■ “Autobiography,” by Morrissey — Fans of the former The Smiths frontman will enjoy this memoir for sure, but even those neutral toward the eccentric singer will find plenty to like. You won’t find any great revelations (his sexuality and the reason why The Smiths broke up have launched massive speculation and gossip), but here’s a first-person glimpse into the incredible British music scene of the 1970s and 1980s.
Any creative will identify with his passion for his craft. True to form, Morrissey writes with a poet’s grace and wit. Morrissey gets blasted in the press for being an egotistical drama queen, but the book lets me see the lonely, awkward Manchester teenager truly bewildered by what he’s become.
■ “The Skies Belong to Us: Love and Terror in the Golden Age of Hijacking,” by Brendan Koerner — I’ve long thought the 1970s was one of the wackiest decades in U.S. history, and “The Skies Belong To Us” only bolsters my theory. The book describes an era of air travel that many of us still remember —nearly unfettered access to planes, crew, and terminals and lack of screening. As a result, between 1968 and 1973, there was an average of one hijacking in the U.S. per week.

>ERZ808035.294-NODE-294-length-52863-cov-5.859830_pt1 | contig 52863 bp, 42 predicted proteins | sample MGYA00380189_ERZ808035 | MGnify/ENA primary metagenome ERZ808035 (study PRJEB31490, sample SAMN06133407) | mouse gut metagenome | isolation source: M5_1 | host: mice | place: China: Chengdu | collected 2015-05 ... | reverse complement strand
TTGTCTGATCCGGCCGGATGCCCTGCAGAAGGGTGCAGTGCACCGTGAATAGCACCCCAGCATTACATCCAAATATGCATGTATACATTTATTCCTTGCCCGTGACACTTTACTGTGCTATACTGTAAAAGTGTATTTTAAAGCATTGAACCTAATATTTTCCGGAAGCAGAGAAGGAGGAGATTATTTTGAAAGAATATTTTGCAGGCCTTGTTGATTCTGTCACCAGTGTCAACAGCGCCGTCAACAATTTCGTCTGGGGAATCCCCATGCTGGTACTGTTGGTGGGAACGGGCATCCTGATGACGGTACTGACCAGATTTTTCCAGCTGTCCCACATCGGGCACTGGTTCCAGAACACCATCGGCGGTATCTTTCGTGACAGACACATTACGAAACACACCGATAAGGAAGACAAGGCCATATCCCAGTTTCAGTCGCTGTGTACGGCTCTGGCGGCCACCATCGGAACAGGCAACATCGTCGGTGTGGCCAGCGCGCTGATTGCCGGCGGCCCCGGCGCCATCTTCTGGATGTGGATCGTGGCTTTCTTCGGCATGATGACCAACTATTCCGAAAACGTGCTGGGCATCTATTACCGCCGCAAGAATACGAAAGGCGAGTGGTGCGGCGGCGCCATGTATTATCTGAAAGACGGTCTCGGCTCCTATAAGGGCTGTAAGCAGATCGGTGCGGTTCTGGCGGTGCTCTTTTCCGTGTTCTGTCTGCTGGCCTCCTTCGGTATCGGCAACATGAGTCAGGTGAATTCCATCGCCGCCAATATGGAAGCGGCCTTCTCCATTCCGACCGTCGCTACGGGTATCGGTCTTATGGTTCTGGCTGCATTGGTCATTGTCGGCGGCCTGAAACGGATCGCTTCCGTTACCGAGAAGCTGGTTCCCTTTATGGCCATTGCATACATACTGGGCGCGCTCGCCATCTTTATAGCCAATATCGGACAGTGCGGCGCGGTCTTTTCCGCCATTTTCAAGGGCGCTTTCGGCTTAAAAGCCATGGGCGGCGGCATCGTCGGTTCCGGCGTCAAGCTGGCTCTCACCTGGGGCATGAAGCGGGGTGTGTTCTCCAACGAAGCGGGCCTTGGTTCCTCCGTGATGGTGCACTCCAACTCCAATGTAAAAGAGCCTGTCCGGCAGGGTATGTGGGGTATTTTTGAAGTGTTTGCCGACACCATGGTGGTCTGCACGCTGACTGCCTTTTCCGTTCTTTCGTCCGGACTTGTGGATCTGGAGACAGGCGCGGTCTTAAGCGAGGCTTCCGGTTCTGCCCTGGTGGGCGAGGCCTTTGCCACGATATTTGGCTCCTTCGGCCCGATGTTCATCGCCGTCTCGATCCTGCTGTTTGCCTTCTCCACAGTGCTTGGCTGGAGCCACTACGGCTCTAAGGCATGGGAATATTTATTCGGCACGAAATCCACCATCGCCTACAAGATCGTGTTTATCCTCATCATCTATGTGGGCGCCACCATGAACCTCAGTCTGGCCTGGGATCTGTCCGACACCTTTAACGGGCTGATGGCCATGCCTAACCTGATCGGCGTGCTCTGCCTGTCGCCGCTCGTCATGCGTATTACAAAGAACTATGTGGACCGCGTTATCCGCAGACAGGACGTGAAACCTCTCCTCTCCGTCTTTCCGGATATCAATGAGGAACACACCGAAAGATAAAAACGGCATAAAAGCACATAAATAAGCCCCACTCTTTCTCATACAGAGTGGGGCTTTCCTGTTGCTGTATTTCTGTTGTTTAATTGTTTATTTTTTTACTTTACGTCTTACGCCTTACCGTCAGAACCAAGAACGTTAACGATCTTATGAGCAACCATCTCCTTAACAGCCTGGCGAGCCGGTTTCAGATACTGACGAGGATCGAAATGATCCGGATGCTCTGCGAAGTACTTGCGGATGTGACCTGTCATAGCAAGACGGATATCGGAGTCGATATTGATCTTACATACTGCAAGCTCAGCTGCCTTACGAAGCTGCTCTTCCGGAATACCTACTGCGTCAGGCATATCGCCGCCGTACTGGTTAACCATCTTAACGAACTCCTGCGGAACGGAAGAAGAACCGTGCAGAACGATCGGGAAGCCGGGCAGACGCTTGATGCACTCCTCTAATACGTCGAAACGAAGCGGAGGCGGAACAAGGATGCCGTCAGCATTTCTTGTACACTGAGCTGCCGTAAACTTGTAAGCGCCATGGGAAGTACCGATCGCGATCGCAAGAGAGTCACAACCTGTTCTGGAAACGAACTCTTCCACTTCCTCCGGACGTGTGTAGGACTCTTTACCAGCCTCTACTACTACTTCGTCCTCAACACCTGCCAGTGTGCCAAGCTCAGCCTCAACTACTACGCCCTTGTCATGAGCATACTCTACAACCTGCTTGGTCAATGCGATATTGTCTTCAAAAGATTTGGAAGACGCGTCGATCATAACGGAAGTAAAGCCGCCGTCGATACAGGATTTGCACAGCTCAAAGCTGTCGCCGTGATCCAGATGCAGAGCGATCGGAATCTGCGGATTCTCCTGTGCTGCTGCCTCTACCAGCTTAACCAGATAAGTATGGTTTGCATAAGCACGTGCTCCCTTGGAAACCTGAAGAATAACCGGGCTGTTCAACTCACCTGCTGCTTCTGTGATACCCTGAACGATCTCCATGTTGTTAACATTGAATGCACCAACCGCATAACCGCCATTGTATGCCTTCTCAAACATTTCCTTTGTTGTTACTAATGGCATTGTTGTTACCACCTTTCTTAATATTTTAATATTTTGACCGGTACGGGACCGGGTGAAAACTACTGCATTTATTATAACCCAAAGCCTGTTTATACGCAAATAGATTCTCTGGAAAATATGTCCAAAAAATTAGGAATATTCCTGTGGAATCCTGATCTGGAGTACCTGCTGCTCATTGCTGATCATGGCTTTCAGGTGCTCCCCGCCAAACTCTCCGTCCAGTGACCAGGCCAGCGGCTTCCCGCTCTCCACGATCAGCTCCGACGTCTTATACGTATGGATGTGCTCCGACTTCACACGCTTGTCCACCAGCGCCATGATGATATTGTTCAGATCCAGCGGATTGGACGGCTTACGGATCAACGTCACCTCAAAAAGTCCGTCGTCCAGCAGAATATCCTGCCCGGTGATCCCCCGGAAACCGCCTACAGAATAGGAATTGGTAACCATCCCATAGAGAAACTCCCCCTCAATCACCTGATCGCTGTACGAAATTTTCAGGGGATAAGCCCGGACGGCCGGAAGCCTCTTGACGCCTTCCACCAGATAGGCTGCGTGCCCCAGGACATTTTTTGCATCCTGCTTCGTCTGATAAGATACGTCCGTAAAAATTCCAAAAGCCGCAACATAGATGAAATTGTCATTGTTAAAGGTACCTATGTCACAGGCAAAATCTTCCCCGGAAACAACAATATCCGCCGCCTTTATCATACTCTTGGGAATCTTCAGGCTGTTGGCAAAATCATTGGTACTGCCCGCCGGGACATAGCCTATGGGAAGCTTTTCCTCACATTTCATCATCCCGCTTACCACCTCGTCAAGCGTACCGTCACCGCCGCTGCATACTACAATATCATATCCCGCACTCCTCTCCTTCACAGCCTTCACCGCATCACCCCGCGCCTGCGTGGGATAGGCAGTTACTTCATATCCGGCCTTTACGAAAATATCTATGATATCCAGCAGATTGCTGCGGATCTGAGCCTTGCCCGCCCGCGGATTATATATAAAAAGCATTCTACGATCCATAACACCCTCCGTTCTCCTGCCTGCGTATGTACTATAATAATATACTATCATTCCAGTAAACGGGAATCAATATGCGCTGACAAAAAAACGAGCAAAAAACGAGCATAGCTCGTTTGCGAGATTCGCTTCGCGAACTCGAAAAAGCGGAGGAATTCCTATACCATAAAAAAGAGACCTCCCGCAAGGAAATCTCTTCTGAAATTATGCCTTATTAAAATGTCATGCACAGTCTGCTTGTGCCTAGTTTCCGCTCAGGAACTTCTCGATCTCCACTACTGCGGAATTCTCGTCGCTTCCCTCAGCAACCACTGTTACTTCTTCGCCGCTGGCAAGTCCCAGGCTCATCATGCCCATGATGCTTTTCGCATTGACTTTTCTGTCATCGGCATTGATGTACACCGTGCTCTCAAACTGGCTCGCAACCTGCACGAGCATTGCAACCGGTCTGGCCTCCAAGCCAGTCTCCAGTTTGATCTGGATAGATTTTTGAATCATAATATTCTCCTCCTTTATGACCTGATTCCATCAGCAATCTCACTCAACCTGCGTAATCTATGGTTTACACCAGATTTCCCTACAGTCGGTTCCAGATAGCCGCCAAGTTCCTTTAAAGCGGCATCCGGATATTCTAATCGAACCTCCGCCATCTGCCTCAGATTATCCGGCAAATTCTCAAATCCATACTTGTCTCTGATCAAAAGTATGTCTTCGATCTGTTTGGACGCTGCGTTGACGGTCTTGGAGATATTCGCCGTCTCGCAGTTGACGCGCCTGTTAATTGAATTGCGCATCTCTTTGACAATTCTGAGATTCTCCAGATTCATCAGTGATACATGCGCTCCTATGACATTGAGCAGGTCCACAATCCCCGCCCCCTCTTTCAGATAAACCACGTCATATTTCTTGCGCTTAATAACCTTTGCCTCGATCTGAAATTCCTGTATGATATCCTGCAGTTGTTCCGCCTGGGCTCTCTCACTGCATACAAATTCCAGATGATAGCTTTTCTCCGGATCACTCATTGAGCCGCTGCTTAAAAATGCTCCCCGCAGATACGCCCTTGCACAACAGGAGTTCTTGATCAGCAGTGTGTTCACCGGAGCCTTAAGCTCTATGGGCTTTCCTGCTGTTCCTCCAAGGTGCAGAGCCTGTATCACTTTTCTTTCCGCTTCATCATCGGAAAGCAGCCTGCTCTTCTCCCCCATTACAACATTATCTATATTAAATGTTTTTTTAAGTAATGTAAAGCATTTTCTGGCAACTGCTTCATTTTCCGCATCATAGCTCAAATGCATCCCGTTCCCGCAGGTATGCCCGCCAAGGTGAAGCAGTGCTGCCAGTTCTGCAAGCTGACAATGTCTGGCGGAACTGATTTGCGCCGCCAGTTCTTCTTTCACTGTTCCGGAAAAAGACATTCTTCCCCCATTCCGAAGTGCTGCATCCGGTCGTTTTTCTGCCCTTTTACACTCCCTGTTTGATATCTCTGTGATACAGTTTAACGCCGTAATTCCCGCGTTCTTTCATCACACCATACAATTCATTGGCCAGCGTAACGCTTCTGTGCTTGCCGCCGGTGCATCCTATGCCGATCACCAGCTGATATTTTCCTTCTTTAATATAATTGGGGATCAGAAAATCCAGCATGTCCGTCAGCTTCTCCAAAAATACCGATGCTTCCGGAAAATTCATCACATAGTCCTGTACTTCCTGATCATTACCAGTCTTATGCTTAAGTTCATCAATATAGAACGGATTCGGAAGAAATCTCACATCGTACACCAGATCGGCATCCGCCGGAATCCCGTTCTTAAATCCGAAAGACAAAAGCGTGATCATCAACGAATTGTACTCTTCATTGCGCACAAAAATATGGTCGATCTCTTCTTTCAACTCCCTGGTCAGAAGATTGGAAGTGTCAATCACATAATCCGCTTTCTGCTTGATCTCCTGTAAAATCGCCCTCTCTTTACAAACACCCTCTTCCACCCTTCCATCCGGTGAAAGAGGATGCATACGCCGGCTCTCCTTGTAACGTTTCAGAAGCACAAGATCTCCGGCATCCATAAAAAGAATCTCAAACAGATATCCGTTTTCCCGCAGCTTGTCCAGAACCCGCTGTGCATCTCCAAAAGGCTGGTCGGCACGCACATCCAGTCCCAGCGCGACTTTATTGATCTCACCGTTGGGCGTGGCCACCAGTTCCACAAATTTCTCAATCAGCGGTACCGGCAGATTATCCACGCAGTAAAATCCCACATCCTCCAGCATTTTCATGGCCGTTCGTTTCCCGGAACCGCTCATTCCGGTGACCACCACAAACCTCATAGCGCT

Koerner details several of these hijackings, focusing on one couple who remained on the run for several years after they successfully commandeered a plane. I found myself muttering “unbelievable” page after page.
Elizabeth R. Baer, English and African Studies professor, Gustavus Adolphus College
■ “Submergence,” by J. M. Ledgard — This brief (200 pages) novel is getting rave reviews as the best book of 2013 and as "easily one of the best books I have ever read (NH Public Radio)." Focusing on just two characters, James More, a British spy imprisoned in Somalia by jihadists, and Danielle Flinders, a sexy biomathematician who does undersea exploration, the novel also includes reflections and speculations on the ocean, the desert, climate change, intimacy, enclosure, religion and many other topics.